Church not to pay for sure.


Definitely not to pay. It's because it's where their friends are. Right. And so that stuck with me and started realizing I think there's something to that, because the number one reason why people are leaving their jobs as of 2021, MIT Sloan School of Business put out of study is a toxic culture, and most of that stems from bad management or being treated disrespectfully. And so what can we do to not ensure but to the best of our abilities create an environment where that is not the case for anyone. So fast forward a couple of years. I'm now starting to do a little bit more reading on leadership and a little bit more studying. And I wound up reading Patty McCord's book, She's Original CHR from Netflix and she talks about this radical feedback and open, transparent culture. Around the time I had read the article about and forgive me for not remembering his name, I think he was actually on the show. In his company, he implemented a minimum base pay of 70K for all employees and he dropped his own salary down to started reading about that and that type of transparency and then read a little bit about culture code.


And I'm really big in Renee Brown and started putting all these pieces together to realize the idea of retention, particularly with millennials and Gen Z, is not about money or Ping pong tables and kombucha on top. It's about blurring the lines between work and personal life. And this study that was done, I think was Harvard and they titled it the Self Complexity Theory. And this idea that we're moving into a world now that the separate areas of our life that have always been completely separated and walled off from each other mentally and emotionally are now starting to merge. And the Scientist, very funny. Gives an example in the paper about imagine going to a bar on your first date, seeing your parents and your College professionals. That's kind of where things are moving to, right? With this post, isolation, Gen Z more ubiquitous in the workforce. And so how do we deal with that? Can't throw money at the problem. That's what we've always done, right? Counter offers, counter offers don't work anymore with Gen Z and millennials. They don't care about what you're throwing at them. So here are the practices that we take internally.


And I'll start from the we say we need to hire somebody all the way through seasoned employee. There's a process that we follow and that we're constantly adjusting as we learn new things. So first, when we are hiring, I don't post jobs. It's not my jam. I do make a post on LinkedIn, like just an update. And I'm happy to share this with anybody. It's still out there on LinkedIn. My post is literally me talking about what it's like to work here and work for me, not like the, oh, here's what you're going to do and here's the tools that we use here is whatever, right? If you're doing a job, the job is not going to be like revolutionarily different company to company. What is the culture and what we stand for? And for me, right? We're a seven person startup. So what do people need to know? Well, they need to know that I am more of a visionary than a doer. I'm super disorganized. I can be really snarky at times. I love to change what we're doing our processes, I discover new things. I tend to build a Group Goldberg machines out of all of our processes.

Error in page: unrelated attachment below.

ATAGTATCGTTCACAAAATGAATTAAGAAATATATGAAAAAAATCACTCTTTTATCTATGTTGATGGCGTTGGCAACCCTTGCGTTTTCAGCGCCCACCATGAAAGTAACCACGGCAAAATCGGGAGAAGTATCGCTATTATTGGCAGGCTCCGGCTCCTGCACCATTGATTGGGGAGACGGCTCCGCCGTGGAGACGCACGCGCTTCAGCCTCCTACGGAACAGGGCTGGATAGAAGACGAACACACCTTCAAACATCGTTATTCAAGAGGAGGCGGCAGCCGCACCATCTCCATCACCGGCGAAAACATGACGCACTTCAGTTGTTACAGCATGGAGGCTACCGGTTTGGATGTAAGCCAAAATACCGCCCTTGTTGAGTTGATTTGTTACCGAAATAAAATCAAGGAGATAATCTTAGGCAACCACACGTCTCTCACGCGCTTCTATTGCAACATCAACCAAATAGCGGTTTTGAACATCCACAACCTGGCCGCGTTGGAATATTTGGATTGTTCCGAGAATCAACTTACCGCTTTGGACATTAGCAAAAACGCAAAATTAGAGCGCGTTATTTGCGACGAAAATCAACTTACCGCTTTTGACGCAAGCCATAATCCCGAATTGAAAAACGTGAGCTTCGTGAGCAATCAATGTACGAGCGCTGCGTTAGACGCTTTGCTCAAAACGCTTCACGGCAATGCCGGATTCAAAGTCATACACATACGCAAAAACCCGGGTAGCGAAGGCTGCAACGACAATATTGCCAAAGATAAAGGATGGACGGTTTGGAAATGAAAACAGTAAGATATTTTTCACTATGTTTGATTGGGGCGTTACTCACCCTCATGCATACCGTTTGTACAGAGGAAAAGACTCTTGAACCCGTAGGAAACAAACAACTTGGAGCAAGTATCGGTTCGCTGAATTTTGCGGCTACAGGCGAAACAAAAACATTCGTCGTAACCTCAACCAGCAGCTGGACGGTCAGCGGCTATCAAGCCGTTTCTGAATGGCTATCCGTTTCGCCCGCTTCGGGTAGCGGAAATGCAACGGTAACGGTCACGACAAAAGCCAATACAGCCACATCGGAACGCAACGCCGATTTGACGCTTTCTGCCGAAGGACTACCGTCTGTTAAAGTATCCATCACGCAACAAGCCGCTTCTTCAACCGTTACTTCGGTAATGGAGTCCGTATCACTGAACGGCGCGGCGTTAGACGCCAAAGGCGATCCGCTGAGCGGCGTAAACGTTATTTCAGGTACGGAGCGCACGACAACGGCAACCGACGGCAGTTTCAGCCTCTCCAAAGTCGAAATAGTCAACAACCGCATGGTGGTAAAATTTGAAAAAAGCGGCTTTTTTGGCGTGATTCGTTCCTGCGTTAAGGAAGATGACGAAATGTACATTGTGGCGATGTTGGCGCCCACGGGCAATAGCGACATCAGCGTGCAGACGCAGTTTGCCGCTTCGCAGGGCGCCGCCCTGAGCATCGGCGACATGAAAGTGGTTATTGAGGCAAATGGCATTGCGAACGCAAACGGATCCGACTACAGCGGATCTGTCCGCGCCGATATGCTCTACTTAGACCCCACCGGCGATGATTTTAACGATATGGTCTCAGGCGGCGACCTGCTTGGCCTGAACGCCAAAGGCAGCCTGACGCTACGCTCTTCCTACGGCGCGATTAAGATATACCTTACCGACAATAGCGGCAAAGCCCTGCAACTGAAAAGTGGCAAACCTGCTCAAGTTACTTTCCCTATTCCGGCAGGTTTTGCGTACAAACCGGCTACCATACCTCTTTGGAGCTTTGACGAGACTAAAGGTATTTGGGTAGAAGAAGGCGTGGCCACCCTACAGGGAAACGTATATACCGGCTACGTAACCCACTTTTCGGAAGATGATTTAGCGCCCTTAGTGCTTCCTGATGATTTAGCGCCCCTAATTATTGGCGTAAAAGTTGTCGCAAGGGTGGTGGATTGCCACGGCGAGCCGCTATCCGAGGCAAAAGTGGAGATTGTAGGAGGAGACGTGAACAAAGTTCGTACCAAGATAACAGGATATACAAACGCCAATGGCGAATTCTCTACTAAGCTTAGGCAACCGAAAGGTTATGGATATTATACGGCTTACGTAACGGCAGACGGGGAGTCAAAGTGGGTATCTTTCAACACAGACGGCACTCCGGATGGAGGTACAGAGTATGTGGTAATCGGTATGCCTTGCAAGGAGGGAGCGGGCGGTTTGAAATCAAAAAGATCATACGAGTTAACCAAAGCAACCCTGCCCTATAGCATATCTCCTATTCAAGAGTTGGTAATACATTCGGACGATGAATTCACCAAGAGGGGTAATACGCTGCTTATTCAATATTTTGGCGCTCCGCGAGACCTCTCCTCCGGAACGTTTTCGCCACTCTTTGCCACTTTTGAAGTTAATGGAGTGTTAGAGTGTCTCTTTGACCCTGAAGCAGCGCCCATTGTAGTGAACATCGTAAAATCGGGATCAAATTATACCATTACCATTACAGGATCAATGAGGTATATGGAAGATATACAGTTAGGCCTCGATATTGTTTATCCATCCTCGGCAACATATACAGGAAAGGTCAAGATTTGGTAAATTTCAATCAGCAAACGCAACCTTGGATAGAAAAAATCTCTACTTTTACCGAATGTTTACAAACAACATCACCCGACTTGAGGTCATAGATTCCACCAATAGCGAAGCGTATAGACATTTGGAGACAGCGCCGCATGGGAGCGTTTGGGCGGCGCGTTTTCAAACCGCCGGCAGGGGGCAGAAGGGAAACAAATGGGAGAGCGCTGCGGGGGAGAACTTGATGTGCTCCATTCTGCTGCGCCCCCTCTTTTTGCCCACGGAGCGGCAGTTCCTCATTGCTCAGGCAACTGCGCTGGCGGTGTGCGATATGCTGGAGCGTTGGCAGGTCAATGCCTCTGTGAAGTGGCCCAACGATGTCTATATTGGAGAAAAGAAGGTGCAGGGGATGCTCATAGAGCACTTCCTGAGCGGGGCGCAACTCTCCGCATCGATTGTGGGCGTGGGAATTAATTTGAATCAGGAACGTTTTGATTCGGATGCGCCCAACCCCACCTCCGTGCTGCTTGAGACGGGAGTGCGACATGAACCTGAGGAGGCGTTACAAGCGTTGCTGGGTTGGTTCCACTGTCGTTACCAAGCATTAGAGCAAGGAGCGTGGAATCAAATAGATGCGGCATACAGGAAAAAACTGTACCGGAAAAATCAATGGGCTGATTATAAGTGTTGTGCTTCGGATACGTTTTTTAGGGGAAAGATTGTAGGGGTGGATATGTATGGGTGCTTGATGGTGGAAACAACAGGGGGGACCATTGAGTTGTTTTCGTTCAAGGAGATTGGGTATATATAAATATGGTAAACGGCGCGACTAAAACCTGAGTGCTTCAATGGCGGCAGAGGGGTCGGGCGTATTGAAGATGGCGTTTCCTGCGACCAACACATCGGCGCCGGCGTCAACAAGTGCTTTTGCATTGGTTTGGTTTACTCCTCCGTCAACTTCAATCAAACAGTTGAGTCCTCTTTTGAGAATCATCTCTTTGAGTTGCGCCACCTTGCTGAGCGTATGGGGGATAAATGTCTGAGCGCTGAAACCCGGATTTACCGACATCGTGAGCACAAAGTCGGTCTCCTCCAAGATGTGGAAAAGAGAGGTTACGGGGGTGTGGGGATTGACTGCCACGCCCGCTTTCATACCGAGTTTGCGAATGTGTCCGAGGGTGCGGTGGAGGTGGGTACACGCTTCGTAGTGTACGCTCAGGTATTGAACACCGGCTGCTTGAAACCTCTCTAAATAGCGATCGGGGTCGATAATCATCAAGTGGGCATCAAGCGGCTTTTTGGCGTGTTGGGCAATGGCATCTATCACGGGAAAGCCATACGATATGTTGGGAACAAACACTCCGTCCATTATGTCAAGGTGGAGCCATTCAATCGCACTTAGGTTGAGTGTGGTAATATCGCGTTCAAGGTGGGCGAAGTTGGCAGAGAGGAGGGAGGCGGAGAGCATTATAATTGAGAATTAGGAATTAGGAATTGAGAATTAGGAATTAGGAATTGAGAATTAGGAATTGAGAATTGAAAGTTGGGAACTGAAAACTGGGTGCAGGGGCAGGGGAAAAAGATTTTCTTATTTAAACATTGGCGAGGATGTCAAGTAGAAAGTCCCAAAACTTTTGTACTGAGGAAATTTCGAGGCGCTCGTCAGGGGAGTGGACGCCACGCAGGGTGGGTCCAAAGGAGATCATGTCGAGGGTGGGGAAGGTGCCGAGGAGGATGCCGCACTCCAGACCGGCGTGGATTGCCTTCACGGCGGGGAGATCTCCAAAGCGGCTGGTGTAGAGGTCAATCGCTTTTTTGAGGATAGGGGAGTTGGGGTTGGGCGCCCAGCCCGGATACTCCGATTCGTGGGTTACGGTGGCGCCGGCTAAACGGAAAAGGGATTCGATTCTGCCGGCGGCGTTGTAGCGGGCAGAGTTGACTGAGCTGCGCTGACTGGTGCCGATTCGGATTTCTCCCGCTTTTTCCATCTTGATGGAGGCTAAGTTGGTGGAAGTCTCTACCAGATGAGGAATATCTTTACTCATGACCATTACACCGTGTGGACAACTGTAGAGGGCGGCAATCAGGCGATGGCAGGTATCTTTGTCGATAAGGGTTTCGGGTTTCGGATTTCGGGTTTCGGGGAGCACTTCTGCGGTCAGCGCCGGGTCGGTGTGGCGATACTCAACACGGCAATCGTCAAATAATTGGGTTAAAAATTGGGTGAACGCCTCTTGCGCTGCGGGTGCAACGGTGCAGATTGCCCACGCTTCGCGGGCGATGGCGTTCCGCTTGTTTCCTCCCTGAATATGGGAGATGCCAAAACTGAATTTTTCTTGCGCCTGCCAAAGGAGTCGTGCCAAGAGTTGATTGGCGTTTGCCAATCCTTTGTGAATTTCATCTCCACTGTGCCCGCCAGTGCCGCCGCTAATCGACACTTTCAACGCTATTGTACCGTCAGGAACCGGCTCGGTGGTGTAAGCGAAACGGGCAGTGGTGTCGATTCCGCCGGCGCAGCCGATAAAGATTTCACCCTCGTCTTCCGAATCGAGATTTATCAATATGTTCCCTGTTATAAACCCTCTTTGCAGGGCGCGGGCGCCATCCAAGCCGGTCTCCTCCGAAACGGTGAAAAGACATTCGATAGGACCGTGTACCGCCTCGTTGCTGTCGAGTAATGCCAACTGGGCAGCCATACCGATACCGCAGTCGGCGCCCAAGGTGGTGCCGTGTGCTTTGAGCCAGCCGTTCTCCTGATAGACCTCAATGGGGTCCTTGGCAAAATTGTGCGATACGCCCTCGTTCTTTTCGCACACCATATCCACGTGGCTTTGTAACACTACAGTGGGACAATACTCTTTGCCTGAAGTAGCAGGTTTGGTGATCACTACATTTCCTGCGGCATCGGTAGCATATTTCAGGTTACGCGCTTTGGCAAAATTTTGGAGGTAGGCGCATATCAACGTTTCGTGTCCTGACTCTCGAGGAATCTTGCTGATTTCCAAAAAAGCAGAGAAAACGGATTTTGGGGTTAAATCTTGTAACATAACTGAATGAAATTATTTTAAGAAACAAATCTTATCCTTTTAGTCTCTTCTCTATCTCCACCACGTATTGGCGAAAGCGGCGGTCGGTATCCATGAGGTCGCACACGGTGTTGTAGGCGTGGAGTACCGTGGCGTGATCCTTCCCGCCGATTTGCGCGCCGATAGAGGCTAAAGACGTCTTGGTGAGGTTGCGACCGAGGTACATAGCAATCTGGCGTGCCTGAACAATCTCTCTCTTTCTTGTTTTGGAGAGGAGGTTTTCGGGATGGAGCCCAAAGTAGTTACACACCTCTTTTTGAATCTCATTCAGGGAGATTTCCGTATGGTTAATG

So things like that and was brutally honest. Right. Like, I swear a ton in the post about like, hey, FYI, if the F word bothers you, this is not going to be the right effing place for you. So it's starting with just this radical transparency about what you're getting into. Yeah. Some of the good stuff I mentioned, and they're also like, here's the cool parts about working here. Here's the not cool parts about working here. And just leave me if that's cool with you, great. If it's not that's great too. We don't need everybody to want to work here. And so it's reaching out to the community with total honesty, transparency and vulnerability. From there, everybody winds up being a referral because it's not a job post. It's just a posting online right now, if you're listening to this and thinking to yourself, Well, I don't have that big of a following or I don't know if it would reach that many people just know you're awesome. I love you. That's your fault. Be more active in the community. Right. Step one, be active. Be a part of the community. Just exist in it. Step two, be okay.


Being vulnerable to your community. Right. And that's kind of what I'm practicing with this post. So then comes the interview process. So on average, I interview about 18 people, which is what it wound up being to hire somebody. This interview process is not for everyone, I can tell you. It is what people would call very aggressive. It's three rounds. The first round is with me. So it would be with the hiring manager or whatever company you're at. It is a complete transparency and vulnerability interview. The goal being to create safety and allow for vulnerability.